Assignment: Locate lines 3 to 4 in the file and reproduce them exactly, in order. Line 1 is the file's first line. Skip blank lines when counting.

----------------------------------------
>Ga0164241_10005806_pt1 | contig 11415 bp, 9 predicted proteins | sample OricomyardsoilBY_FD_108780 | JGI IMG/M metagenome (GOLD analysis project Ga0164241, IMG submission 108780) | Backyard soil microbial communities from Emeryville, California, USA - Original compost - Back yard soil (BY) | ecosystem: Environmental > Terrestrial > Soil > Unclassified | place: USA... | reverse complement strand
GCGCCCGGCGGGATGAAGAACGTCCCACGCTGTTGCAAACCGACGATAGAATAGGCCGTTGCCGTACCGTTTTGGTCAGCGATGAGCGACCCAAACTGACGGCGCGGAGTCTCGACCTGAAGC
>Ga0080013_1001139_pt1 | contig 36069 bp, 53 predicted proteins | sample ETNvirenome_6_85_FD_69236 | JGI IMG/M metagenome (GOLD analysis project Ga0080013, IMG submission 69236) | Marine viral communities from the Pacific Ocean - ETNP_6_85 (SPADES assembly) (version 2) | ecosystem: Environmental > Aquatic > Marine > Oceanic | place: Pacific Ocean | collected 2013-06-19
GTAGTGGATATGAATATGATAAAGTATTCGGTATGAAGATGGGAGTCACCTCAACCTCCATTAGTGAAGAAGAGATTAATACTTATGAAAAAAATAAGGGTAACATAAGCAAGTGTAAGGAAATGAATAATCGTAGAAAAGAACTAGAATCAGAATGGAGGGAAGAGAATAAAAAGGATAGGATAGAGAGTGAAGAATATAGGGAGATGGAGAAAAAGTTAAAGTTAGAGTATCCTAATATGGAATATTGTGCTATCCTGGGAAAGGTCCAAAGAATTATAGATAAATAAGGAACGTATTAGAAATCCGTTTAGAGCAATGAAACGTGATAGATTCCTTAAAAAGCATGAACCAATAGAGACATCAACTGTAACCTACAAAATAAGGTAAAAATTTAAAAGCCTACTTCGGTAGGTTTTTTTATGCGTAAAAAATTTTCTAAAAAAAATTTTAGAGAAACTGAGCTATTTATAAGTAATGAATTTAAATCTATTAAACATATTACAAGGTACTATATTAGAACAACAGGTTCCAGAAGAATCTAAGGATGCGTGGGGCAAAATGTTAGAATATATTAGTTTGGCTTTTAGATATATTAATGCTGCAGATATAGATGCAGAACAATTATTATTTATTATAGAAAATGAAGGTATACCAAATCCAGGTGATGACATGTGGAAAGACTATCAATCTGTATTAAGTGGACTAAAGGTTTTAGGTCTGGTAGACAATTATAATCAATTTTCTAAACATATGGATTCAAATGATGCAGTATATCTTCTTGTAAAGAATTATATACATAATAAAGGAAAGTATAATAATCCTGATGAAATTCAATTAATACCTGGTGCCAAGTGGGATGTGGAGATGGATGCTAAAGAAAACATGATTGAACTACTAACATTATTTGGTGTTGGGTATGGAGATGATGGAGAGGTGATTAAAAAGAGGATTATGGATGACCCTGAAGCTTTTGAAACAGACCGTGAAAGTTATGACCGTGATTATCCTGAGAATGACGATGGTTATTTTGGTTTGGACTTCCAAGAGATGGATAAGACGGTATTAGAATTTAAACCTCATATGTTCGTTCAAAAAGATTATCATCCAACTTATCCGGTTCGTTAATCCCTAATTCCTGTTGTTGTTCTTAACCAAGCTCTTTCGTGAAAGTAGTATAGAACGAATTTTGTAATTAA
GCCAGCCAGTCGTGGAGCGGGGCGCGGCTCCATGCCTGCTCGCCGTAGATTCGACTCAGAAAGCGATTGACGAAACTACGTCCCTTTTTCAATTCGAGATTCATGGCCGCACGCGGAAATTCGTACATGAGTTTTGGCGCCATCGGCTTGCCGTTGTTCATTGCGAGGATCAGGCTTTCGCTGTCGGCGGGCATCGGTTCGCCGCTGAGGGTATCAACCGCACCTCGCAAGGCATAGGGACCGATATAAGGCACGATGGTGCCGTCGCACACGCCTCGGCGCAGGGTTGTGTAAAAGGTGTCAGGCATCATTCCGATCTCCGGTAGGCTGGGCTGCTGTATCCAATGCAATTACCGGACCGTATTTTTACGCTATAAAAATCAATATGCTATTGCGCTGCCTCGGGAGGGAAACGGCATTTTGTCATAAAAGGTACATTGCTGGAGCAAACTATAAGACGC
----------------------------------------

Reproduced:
>Ga0080013_1001139_pt1 | contig 36069 bp, 53 predicted proteins | sample ETNvirenome_6_85_FD_69236 | JGI IMG/M metagenome (GOLD analysis project Ga0080013, IMG submission 69236) | Marine viral communities from the Pacific Ocean - ETNP_6_85 (SPADES assembly) (version 2) | ecosystem: Environmental > Aquatic > Marine > Oceanic | place: Pacific Ocean | collected 2013-06-19
GTAGTGGATATGAATATGATAAAGTATTCGGTATGAAGATGGGAGTCACCTCAACCTCCATTAGTGAAGAAGAGATTAATACTTATGAAAAAAATAAGGGTAACATAAGCAAGTGTAAGGAAATGAATAATCGTAGAAAAGAACTAGAATCAGAATGGAGGGAAGAGAATAAAAAGGATAGGATAGAGAGTGAAGAATATAGGGAGATGGAGAAAAAGTTAAAGTTAGAGTATCCTAATATGGAATATTGTGCTATCCTGGGAAAGGTCCAAAGAATTATAGATAAATAAGGAACGTATTAGAAATCCGTTTAGAGCAATGAAACGTGATAGATTCCTTAAAAAGCATGAACCAATAGAGACATCAACTGTAACCTACAAAATAAGGTAAAAATTTAAAAGCCTACTTCGGTAGGTTTTTTTATGCGTAAAAAATTTTCTAAAAAAAATTTTAGAGAAACTGAGCTATTTATAAGTAATGAATTTAAATCTATTAAACATATTACAAGGTACTATATTAGAACAACAGGTTCCAGAAGAATCTAAGGATGCGTGGGGCAAAATGTTAGAATATATTAGTTTGGCTTTTAGATATATTAATGCTGCAGATATAGATGCAGAACAATTATTATTTATTATAGAAAATGAAGGTATACCAAATCCAGGTGATGACATGTGGAAAGACTATCAATCTGTATTAAGTGGACTAAAGGTTTTAGGTCTGGTAGACAATTATAATCAATTTTCTAAACATATGGATTCAAATGATGCAGTATATCTTCTTGTAAAGAATTATATACATAATAAAGGAAAGTATAATAATCCTGATGAAATTCAATTAATACCTGGTGCCAAGTGGGATGTGGAGATGGATGCTAAAGAAAACATGATTGAACTACTAACATTATTTGGTGTTGGGTATGGAGATGATGGAGAGGTGATTAAAAAGAGGATTATGGATGACCCTGAAGCTTTTGAAACAGACCGTGAAAGTTATGACCGTGATTATCCTGAGAATGACGATGGTTATTTTGGTTTGGACTTCCAAGAGATGGATAAGACGGTATTAGAATTTAAACCTCATATGTTCGTTCAAAAAGATTATCATCCAACTTATCCGGTTCGTTAATCCCTAATTCCTGTTGTTGTTCTTAACCAAGCTCTTTCGTGAAAGTAGTATAGAACGAATTTTGTAATTAA